While work on a $3.1 billion downtown Seattle waterfront tunnel project hasn't advanced a foot since early December, a Pierce County plant producing concrete liners for that halted tunnel project is moving ahead at a normal pace.
More than 10,500 curved concrete liners are stacked outside the Encon plant in Frederickson and on a nearby site awaiting the day when the state Route 99 tunnel resumes work.
The project was halted when Bertha, the project's 7,000-ton tunnel boring machine, struck an 8-inch steel casing some 60 feet below ground and began overheating last December.
Contractors removed the casing from Bertha's path, but the 58-foot-diameter boring machine, the world's largest, continued to suffer mechanical issues with a contaminated main bearing.
The semi-circular liners are designed to be fit together to form a complete circle to define the finished tunnel's walls and to protect the bore from collapsing. The liners are fed to the boring machine which places them against the walls of the tunnel it carves as it advances.
But the contractors digging the tunnel says it won't be placing liners in the tunnel until Bertha restarts. Those contractors now are digging a pit in front of the boring machine to allow the damaged cutting head to be removed and repaired.
The boring machine's restart is expected to happen sometime next March.
When the tunnel is complete, the tunnel liners will form a 9,270-foot-long tube carrying traffic beneath downtown Seattle. The tunnel will replace the existing Alaskan Way Viaduct. That two-level viaduct was damaged in the Nisqually earthquake and doesn't meet safety standards.
While the boring is halted, the tunnel contractors said they have faith that Bertha will be repaired and the tunnel completed. That's why they decided to continue producing the liners at the Pierce County plant.
Steve Harding, business development manager for Dragados USA, one of the Seattle Tunnel Partners companies, said casting the tunnel liners at the $20-million plant continues apace.
That plant employs about 200 workers producing those liners using precision machines imported from around the world.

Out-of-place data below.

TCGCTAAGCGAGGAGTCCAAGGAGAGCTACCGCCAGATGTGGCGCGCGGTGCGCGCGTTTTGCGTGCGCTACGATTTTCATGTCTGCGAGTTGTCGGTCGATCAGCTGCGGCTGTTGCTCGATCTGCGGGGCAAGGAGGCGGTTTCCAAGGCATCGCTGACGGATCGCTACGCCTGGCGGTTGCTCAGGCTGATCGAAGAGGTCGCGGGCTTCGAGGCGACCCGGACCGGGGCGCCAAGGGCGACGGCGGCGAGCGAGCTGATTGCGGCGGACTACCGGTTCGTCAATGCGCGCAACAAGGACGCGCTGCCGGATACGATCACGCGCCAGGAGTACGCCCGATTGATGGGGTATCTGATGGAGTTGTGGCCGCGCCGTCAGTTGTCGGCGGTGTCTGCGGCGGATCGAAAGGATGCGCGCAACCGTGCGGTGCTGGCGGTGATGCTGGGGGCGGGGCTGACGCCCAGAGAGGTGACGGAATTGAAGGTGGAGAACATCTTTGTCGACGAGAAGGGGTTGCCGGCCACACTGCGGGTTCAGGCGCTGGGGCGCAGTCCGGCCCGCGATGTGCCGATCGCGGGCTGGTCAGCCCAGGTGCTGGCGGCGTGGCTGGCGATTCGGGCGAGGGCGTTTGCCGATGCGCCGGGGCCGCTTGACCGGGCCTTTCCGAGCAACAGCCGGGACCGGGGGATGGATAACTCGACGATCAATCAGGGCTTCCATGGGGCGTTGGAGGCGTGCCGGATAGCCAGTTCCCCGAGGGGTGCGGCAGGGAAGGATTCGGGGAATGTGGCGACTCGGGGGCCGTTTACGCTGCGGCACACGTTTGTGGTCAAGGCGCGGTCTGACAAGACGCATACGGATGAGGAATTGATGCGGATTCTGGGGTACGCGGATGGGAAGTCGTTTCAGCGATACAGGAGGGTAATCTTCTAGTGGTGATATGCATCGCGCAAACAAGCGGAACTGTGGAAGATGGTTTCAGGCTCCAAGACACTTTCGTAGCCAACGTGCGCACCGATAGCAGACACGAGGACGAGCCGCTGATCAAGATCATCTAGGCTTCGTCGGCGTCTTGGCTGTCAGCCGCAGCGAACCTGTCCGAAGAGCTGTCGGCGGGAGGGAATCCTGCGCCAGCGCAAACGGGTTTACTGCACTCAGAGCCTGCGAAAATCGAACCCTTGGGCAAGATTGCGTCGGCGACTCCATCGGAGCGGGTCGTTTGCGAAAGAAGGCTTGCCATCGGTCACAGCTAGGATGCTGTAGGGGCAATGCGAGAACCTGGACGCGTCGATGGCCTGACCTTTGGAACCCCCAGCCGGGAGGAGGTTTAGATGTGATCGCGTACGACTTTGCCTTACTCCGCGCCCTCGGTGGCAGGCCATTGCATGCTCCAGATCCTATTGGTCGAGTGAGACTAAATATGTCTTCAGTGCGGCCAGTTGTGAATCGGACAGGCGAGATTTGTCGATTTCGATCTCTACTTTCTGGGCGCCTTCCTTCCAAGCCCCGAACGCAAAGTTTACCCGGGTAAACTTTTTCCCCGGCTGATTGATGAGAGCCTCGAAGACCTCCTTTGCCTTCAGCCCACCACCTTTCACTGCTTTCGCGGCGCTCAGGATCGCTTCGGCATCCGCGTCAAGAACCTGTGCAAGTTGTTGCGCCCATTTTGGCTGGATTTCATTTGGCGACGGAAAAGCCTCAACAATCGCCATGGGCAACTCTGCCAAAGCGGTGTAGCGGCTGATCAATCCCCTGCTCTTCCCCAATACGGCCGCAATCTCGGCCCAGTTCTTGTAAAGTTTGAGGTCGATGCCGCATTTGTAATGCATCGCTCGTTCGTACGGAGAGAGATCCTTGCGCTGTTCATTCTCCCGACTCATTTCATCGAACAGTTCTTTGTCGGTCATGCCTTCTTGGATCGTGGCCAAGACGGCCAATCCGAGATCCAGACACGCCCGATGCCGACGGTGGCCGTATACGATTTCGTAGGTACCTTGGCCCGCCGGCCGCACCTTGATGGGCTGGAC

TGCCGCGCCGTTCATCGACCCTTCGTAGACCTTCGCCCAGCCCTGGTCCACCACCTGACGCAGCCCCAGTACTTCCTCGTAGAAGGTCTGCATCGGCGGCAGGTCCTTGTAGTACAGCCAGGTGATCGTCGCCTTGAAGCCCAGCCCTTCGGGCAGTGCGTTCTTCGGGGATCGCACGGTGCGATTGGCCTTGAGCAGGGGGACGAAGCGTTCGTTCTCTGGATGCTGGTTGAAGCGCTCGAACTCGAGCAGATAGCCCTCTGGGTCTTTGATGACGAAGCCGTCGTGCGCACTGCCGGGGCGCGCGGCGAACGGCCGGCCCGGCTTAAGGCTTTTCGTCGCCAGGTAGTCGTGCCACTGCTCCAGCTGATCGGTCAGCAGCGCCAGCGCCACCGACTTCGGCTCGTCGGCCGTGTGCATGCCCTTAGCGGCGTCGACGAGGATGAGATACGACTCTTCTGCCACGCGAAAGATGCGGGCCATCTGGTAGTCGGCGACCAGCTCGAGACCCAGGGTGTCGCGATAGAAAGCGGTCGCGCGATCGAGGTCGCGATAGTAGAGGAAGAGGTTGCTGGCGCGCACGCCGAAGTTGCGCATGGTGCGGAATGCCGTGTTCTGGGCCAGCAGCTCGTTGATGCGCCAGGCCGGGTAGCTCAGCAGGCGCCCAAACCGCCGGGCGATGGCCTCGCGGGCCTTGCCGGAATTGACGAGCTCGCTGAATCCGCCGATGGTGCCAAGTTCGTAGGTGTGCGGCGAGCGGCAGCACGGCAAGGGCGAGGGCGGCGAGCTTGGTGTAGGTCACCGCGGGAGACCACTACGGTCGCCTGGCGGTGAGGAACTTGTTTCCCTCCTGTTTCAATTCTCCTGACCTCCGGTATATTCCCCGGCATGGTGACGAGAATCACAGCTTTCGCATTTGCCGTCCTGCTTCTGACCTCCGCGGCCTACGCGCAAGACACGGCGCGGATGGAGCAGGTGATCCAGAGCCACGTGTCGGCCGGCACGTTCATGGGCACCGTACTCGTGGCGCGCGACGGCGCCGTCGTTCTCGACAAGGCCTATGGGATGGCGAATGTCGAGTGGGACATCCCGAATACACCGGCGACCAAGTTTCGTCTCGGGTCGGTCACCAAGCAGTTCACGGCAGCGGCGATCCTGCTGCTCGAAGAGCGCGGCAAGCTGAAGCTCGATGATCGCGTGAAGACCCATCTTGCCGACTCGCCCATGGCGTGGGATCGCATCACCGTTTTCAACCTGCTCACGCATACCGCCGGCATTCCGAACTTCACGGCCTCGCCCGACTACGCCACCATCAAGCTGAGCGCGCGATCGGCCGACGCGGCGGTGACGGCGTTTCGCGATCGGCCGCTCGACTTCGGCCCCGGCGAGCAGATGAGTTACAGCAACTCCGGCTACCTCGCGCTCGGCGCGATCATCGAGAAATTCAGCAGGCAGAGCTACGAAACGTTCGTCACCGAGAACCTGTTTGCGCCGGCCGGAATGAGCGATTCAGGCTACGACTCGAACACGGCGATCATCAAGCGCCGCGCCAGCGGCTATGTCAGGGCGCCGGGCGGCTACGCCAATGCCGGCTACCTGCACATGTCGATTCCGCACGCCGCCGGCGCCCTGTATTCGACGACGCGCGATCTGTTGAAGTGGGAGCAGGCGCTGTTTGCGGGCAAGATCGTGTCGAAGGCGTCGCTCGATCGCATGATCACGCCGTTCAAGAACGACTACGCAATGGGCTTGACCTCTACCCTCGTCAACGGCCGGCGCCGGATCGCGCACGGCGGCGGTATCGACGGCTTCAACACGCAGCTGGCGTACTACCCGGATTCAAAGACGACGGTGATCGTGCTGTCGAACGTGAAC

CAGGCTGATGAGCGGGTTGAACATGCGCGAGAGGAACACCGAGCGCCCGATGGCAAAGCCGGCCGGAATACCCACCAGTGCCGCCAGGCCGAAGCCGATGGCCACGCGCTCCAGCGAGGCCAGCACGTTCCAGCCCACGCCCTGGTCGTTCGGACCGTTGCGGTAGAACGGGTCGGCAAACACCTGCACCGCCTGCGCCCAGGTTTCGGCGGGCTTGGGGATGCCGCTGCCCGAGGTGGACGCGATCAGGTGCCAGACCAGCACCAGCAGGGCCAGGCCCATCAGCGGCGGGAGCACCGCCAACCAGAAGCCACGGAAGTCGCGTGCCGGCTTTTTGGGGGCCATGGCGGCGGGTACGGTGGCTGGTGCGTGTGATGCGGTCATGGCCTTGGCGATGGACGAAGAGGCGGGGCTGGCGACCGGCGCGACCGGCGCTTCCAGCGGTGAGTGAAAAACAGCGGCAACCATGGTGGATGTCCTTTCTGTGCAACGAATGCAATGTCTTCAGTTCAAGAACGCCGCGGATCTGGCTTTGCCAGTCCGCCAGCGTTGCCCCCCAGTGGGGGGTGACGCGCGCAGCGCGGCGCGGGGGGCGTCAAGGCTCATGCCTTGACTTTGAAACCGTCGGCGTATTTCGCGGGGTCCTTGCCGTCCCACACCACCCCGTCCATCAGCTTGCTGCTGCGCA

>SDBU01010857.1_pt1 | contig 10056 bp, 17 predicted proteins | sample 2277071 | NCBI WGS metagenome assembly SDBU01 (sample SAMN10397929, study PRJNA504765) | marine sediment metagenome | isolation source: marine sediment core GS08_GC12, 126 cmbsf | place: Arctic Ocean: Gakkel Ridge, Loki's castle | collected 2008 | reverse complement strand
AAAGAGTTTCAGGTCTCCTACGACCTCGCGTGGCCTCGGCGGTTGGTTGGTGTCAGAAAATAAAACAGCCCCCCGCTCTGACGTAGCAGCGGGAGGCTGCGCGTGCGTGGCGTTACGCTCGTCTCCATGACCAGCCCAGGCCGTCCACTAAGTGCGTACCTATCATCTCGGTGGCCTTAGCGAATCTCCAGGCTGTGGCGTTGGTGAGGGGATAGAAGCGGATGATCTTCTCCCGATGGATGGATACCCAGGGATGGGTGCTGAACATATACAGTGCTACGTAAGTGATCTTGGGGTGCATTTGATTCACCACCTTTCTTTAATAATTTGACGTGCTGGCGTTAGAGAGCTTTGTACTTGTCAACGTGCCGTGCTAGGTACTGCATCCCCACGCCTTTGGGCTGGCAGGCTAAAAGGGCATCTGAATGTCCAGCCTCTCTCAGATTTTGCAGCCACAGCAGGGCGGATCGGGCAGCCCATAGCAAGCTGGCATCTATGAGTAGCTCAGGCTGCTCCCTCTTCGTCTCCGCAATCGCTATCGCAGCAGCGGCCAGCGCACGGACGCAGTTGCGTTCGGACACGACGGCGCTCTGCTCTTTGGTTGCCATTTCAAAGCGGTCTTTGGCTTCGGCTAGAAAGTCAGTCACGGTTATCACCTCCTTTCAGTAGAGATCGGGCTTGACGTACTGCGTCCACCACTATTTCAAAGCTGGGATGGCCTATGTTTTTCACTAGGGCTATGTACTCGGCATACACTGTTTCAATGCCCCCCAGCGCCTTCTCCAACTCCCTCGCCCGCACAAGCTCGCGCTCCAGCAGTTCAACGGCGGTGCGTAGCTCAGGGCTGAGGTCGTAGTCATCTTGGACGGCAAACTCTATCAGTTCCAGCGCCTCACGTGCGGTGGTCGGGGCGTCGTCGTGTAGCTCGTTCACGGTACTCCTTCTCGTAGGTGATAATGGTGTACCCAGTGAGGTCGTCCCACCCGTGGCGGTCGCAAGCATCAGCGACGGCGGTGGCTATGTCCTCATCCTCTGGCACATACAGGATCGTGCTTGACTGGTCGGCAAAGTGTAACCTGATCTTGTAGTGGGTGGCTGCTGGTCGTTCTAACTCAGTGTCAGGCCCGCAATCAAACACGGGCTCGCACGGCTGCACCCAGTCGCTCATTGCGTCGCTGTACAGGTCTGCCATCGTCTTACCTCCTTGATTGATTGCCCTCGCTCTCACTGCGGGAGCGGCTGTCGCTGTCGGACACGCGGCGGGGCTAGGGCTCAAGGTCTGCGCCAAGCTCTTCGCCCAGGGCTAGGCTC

That production started last summer at a plant that formerly produced concrete highway products.
Lloyd Neal, project manager for the tunnel liner job, said the Frederickson plant has produced 11,967 liners to date.
About 1,500 of those liners are either already installed in the first 1,000 feet of the tunnel that Bertha dug before stalling or in storage near the tunnel project site. The remainder are stacked in rows in Frederickson.
"We never planned on storing this many liners here at the production site," said Neal, "so when we ran out of space, we had to rent more property nearby."
At peak production, the plant produced more than 100 liners daily. Now the production pace is more relaxed, said Neal, with about 60 to 70 being manufactured daily.
The production manager said he expects the job producing the 14,450 liners needed for the project to be complete by August.
Once the job is done, the machinery used to build the liners will either be stored locally or shipped to another job site.
"We work on tunnel projects internationally," said Neal, "so this plant machinery may find another use overseas."
The delay and repair of the tunneling machine is expected to cost about $125 million. The contractor and the state are now debating who should pay the extra cost.
The tunneling consortium claims the state is to blame for the delay because it had installed the steel casing that Bertha hit. The state claims the location of the casing was disclosed to the contractor before the tunneling began.